Neu_albumcoverListen to this track by Dusseldorf duo and krautrock architects with an ironic consumerist moniker, Neu! It’s “Hallogallo” the lead track off of their eponymous 1972 debut record.

The band was made up of guitarist Michael Rother, and drummer/multi-instrumentalist Klaus Dinger. Both were involved in early iterations of fellow innovators Kraftwerk, and deal in many of the same musical approaches to a generous use of space and economic instrumentation. Speaking of space, this tune in particular seems to evoke a vast aural landscape of motorways and fast car travel. A sense of childlike wonder is contrasted to the idea of a dehumanized world of metal and glass that is an important undercurrent and vital tension in the music.

The incredible thing about this song in general is that this tension is evoked by the sparsest means, most notably a simple and unrelenting drum beat that is so undeniable it even has it’s own name: motorik.

The motorik beat is characterized by it’s straightness, so much like the image of a sleek automobile streaking down a motorway that it evokes that image even without any lyrical cues. Dinger plays the beat with so few interruptions on the part of the music happening around it that it seems almost machine-like, not played by a person. It is in fact accentuated by the impressionistic wash of sound created behind it, with backlooped electronics and guitar pedal effects that play in and out of the movement of the piece. Those supporting elements never try to take the wheel. That beat is right up front doing all of the driving, riding layers of musical tension as it carries us along with it.

I think what makes it such an effective piece of music is that dynamic which seems to suggest a narrative without lyrics. This really feels like we’re taking a fast car trip somewhere. Where is this journey taking us? Where will we end up by the end? To me, that plays into some pretty common themes that their former colleagues in Kraftwerk explored about the future, and about what role technology would play in it for good or ill. That was a rising concern by the early 1970s, what with space programs and early computer interface technology quickly on the rise and in the papers.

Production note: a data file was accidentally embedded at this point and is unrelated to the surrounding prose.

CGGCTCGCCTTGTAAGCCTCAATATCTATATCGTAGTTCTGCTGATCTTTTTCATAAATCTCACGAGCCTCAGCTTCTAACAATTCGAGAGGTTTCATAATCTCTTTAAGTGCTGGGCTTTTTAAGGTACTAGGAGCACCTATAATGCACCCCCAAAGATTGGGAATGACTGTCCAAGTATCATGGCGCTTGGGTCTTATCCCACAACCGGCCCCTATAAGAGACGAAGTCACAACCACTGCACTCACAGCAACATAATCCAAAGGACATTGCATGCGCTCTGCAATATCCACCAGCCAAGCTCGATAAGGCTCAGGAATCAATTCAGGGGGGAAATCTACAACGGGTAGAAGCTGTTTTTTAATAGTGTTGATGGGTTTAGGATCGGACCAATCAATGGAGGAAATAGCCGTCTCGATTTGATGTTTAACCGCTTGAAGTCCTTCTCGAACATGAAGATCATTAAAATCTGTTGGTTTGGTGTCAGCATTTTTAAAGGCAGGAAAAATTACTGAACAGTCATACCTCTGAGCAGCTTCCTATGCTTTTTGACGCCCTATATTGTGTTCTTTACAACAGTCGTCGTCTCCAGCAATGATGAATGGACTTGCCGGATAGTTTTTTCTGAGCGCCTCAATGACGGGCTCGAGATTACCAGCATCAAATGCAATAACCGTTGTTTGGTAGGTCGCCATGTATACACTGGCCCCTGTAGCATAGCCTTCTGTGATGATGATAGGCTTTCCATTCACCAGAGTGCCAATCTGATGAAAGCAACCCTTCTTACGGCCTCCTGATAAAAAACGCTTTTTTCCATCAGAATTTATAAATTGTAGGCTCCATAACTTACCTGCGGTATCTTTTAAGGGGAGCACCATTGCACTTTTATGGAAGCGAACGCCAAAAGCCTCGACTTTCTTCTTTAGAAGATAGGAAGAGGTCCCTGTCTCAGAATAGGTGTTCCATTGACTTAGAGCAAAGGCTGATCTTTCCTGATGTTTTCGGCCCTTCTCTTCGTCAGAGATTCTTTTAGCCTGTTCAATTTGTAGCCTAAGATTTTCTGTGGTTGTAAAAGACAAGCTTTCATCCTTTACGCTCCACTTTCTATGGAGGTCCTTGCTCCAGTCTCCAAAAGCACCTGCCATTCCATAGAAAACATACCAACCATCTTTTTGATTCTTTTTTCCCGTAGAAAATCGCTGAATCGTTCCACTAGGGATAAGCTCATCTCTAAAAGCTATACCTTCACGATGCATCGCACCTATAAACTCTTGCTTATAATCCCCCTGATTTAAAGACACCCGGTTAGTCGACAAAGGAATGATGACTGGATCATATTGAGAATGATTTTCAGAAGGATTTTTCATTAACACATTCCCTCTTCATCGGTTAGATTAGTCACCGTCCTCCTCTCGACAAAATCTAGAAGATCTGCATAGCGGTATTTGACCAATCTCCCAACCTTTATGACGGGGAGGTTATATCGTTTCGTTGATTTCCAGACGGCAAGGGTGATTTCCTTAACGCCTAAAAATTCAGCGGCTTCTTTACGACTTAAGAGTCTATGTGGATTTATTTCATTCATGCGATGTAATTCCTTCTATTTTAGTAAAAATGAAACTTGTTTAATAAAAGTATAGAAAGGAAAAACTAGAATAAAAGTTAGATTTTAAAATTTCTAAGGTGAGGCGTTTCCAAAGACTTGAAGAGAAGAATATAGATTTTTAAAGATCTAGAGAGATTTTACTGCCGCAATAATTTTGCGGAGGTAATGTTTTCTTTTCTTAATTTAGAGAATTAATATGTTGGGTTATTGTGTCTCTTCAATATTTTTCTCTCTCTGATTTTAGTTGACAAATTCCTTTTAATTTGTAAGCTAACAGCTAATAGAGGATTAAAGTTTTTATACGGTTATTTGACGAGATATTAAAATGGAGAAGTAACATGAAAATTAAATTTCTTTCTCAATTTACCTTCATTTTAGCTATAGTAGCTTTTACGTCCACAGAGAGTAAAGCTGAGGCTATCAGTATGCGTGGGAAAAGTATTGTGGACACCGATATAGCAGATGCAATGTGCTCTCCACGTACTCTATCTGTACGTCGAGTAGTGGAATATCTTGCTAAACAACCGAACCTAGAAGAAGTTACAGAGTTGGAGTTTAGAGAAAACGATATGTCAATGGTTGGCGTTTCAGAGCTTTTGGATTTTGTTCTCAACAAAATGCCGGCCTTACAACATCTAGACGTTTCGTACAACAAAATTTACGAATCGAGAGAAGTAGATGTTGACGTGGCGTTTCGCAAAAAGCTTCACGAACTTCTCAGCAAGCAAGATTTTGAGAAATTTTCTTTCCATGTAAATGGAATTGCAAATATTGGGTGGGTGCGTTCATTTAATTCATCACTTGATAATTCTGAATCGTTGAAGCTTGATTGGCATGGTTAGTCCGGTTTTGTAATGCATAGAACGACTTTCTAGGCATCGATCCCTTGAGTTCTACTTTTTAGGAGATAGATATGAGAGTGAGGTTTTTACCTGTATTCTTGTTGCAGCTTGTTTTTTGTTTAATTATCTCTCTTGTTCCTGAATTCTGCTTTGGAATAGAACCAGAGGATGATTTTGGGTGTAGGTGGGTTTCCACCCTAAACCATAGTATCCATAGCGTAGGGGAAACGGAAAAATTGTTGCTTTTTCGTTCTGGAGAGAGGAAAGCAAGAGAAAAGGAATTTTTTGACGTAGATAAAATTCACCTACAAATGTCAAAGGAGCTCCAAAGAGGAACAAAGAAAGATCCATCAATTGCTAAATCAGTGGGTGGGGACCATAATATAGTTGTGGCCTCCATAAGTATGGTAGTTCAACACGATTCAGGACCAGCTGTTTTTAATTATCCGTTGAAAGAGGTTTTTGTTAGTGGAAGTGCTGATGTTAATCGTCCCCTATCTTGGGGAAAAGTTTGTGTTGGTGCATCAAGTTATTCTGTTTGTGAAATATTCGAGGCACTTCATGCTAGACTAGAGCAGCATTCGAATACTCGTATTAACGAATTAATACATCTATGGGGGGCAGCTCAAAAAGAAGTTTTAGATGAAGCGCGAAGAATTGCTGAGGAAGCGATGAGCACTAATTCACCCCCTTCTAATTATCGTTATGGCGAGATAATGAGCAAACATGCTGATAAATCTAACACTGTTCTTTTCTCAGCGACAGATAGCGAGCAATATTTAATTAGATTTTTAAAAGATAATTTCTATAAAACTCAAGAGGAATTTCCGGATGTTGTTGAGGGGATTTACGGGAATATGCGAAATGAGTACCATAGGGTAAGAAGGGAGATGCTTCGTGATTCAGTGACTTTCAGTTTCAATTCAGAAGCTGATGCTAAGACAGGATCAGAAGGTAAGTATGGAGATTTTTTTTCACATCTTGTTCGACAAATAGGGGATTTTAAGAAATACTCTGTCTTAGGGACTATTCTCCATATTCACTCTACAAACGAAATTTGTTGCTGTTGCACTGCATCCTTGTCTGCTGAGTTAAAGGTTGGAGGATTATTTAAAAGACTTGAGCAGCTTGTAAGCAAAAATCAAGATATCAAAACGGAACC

Yet here with Neu!, there really isn’t any sort of sense of dread to be found in this song. To me, this piece of music shimmers with optimism. Maybe that’s because the term “Hallogallo” isn’t strictly about machinery or the fate of civilization on the surface. It’s about connection, and celebration, literally being a portmanteau that mixes the German “hello”, with a slang term for what would loosely translate as “wild party”. This song seems to suggest that as we hurtle into the future, at least we still have our rock ‘n’ roll to keep us grounded.

Plagued by only regional success and record company indifference, Neu! Would be a concern until 1975, with a hiatus period lasting until the mid-1980s before breaking up soon after. Their influence on many bands is significant, most notably Stereolab who work within a similar musical space that deals in constancy and tension, plus other bands and artists like David Bowie, Brian Eno, Porcupine Tree (who actually covered this song), Death in Vegas, OMD, Ciccone Youth, Broadcast, and many, many others.

Klaus Dinger passed away in 2008.

You can find out more about Neu! by exploring this site.



4 thoughts on “Neu! Play “Hallogallo”

    1. I’m no drummer. But, I would imagine that if you wanted to demonstrate how precisely you can keep a beat, then this would be the track to go with!

      Thanks for comments!

What are your thoughts, Good People? Tell it to me straight.

Fill in your details below or click an icon to log in: Logo

You are commenting using your account. Log Out /  Change )

Facebook photo

You are commenting using your Facebook account. Log Out /  Change )

Connecting to %s

This site uses Akismet to reduce spam. Learn how your comment data is processed.